The world is on fire. Let’s get some marshmallows.

I looked up from the melting pavement as I rode from the post office to Suflower Farmer’s Market, my favorite grocery store of all time.  What I saw made me do a double take.  A huge plume of smoke was spreading into South Boulder, just a mile away, like fallout from a nuclear bomb.  The air was thick with nasty, brown smoke blowing quickly east due to heavy winds coming off the mountains in the west.  The sky was buzzing with helicopters and jets dropping red fire-retardant chemicals.  Shit.

Just an hour earlier, while coming back from my bike ride, I’d been hit by a few big drops of rain as a quick thunderstorm passed overhead.  I saw about a dozen lightning strikes nail the ground.  I thought nothing of it at the time; my mind was set on a cold frozen yougurt from Boom, where my roommate Kim works.  I finished my yogurt, rode home, packed up a half dozen items to ship to various people across the world who, for some reason, decided to buy a bunch of old ratty bike stuff on ebay.  I packed my backpack to the brim with bungie cords strapping large boxes on in every direction.  After annoying everyone at the post office by filling out the addresses at the front counter instead of earlier back in line, I got back on my bike and headed to the grocery store.  How many gallons of gas will it take to ship my crap to New York?  That’s literally what I was thinking about when I saw the fire on the hillside above Boulder.  It had reached 300 acres in an hour and a half.  The wind was violently swirling the out-of-control fire into massive swirling flame tornados, starting new spot fires a quarter of a mile beyond the rim of the original flame.  Houses were already being evacuated and it looked like another Waldo Fire, the one Colorado Springs is currently enjoying where the fire is presently spreading into the city.  32,000 people have been evacuated from Colorado Springs, which is just to our south, and it’s burning an area well over 6,000 acres.  It started just a few days ago.  Up north, Fort Collins has been ablaze for weeks, still only at 60% containment.  The flames are closing in from every direction.

As the brown smoke billowed off the mountain into downtown, I continued riding along in awe.  It was another scorcher today.  100 degrees, even higher on the radiating pavement under my wheels.  It’s been in the 100’s for weeks here in Boulder, with the only rain coming in the form of brief thunderstorms that only start more fires.  I parked my bike in a corner of the grocery store and went about my business, loading up on a week’s supply of fruit and veggies.  Inside the air-conditioned super market, the feeling of calm was enhanced with soft, pleasant music, played to enhance the mood for purchasing.  The capitalistic mantra of our nation: when fear looms in the air, spend more money.  Outside the world was a flame.  Inside, we were distracted by the great sale on cherries from Argentina.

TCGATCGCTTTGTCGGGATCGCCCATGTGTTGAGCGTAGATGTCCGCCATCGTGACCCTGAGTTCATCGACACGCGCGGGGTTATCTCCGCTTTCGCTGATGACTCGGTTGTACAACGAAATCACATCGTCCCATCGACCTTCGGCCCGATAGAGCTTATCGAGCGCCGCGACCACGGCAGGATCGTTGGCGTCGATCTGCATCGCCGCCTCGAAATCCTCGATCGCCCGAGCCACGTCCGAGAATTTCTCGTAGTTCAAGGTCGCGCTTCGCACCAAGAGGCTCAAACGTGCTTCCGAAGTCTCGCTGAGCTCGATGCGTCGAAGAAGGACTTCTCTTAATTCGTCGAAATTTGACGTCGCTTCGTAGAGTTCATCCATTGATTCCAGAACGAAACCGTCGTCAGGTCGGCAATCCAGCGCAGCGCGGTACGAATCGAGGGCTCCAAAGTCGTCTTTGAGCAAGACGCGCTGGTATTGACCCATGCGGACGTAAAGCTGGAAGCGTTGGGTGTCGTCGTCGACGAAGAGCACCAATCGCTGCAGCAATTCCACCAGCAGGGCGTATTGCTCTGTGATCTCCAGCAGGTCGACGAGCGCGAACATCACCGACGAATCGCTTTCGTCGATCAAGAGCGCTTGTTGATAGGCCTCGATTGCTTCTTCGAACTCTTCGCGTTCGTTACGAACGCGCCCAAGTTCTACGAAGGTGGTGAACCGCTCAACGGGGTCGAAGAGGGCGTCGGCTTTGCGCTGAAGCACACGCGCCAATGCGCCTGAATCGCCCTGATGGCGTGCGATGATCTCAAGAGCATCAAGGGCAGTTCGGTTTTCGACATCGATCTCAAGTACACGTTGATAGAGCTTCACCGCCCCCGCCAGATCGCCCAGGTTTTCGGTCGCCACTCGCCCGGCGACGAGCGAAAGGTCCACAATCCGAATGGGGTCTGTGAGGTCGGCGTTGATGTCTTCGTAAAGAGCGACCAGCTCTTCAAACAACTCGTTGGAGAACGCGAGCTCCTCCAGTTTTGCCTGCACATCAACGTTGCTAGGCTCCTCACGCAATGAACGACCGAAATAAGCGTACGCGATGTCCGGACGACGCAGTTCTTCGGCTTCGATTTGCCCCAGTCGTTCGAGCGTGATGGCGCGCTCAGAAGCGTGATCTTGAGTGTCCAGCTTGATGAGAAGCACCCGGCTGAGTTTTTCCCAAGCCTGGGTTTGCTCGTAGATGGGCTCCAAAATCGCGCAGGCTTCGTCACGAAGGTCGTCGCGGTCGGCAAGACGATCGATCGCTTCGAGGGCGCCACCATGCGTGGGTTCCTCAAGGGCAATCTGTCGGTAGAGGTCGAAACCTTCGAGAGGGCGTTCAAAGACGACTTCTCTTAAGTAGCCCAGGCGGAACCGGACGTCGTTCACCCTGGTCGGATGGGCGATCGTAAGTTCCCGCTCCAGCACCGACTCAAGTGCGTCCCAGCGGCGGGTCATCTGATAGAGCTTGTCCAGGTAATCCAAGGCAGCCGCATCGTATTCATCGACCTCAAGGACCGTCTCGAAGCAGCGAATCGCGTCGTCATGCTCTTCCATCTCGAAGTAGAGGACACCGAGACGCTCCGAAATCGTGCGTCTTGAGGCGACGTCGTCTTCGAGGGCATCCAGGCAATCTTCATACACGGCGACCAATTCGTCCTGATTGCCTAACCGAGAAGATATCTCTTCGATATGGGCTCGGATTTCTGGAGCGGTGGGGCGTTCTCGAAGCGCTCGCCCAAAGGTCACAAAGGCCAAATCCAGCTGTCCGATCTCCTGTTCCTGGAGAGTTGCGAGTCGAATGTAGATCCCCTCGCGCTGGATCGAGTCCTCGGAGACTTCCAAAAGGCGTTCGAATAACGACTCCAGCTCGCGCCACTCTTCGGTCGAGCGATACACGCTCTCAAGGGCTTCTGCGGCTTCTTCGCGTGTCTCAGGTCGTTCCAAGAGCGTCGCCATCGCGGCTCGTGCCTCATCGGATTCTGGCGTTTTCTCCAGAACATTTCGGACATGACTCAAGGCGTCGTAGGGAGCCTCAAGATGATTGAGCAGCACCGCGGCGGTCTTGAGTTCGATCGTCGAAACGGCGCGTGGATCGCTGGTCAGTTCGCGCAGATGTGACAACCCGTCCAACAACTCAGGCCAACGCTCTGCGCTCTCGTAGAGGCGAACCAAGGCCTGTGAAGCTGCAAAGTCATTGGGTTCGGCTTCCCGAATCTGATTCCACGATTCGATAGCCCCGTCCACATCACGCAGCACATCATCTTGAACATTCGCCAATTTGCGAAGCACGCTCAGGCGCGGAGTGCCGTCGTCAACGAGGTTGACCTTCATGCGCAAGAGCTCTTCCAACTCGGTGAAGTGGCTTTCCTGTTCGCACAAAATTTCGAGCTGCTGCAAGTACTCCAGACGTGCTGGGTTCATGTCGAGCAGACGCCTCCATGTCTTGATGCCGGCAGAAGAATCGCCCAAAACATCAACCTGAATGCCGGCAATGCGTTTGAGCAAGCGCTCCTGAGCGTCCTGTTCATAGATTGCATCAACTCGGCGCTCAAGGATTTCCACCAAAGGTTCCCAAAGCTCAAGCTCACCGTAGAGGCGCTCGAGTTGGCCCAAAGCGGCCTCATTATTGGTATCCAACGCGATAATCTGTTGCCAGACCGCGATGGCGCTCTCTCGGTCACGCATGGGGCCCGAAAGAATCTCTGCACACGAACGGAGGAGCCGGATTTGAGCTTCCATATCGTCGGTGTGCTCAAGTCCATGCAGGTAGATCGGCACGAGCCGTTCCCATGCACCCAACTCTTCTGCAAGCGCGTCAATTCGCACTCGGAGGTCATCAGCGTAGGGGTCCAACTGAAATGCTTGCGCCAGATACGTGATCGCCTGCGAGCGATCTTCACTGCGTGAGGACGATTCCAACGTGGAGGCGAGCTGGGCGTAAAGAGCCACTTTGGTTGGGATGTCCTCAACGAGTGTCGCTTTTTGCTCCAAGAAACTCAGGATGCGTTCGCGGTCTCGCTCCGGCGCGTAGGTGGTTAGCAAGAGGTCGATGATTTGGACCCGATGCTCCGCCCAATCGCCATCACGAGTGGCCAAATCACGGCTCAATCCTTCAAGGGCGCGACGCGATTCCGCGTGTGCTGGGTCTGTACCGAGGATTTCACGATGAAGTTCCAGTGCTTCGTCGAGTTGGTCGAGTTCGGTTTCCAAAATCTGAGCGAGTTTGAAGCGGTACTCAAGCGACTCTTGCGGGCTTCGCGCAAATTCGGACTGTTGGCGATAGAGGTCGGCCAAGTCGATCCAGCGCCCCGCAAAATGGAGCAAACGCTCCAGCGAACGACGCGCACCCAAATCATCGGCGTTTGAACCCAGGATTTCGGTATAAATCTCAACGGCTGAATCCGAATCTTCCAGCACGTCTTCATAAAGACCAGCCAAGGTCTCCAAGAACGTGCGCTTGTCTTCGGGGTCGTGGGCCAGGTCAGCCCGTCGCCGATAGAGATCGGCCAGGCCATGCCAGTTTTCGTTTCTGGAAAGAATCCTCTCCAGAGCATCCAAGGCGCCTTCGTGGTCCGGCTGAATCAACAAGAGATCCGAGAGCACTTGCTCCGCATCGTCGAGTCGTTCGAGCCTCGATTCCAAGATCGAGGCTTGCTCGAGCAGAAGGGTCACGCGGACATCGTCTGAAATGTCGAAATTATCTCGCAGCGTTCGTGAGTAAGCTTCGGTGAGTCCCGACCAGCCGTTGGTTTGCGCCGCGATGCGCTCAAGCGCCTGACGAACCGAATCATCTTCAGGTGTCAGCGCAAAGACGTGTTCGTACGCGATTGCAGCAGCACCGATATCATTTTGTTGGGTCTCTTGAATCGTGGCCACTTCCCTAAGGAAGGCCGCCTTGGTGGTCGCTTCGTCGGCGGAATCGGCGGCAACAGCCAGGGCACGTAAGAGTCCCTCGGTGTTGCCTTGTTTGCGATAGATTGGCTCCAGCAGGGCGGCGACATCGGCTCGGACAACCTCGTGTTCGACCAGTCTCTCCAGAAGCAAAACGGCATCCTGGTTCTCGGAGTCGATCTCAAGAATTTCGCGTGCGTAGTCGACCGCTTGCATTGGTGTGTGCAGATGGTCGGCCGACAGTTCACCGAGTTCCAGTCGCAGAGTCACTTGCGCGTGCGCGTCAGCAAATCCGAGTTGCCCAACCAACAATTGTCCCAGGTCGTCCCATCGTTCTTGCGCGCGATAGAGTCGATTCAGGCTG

With Colorado’s record cold and snow fall in the winter and now record heat, drought, and fires, it’s hard to ignore the presence of climate change.  And yet we’re doing a fine job of it.  I stuffed my backpacking to the brim with food, strapping on bananas and a carton of eggs to the outside because.  Like usual, I bought too much to fit inside.  There was one other bike parked in the store (Sunflower is awesome about letting the expensive bikes sit inside) and there was one bike outside in the bike rack.  Adversely, the parking lot was full.  Typical.  Even here in Boulder where people pride themselves on being green and conscientious of their waste, we still fall way behind the rest of the world.  We pack our SUVs full of plastic bags and packaging, processed food, and hamburger patties that require 60 calories of fossil fuel to create one calorie of actual meat.  The SUVs are driven one to three miles home, where they sit in gigantic garages big enough to house entire extended family in India.  It’s always rush hour traffic in Boulder.  I saw thousands of cars on my short ride home from the store.  I saw only five human beings.  Once home, our groceries occupy a fridge 200% larger than those in Europe, within air-conditioned houses packed, like my backpack, to the brim with plastic and other non-biodegradable crap that will end up in a land fill within seven years.  Just outside there’s a massive fire burning down what’s left of nature.  As long as it stays up there in the hills…who cares?  The deer maybe.  But the fire is no longer on the horizon, it’s here in front of us, knocking on our doors and still we sit inside and ignore it.  The nocking grows louder, so we turn up the volume on Fox News.

While my house isn’t air-conditioned, I don’t use any plastic bags, and I ride a bike around, I did just fly across the country a few days ago, emitting carbon high into the atmosphere where it’s twice as detrimental.  I bought bananas from Panama.  I shipped an old skin suit to Canada.  The problem is, even those of us who care, don’t really care.  Maybe we’ll take notice when we finally catch fire.  Until then…it’s business as usual.

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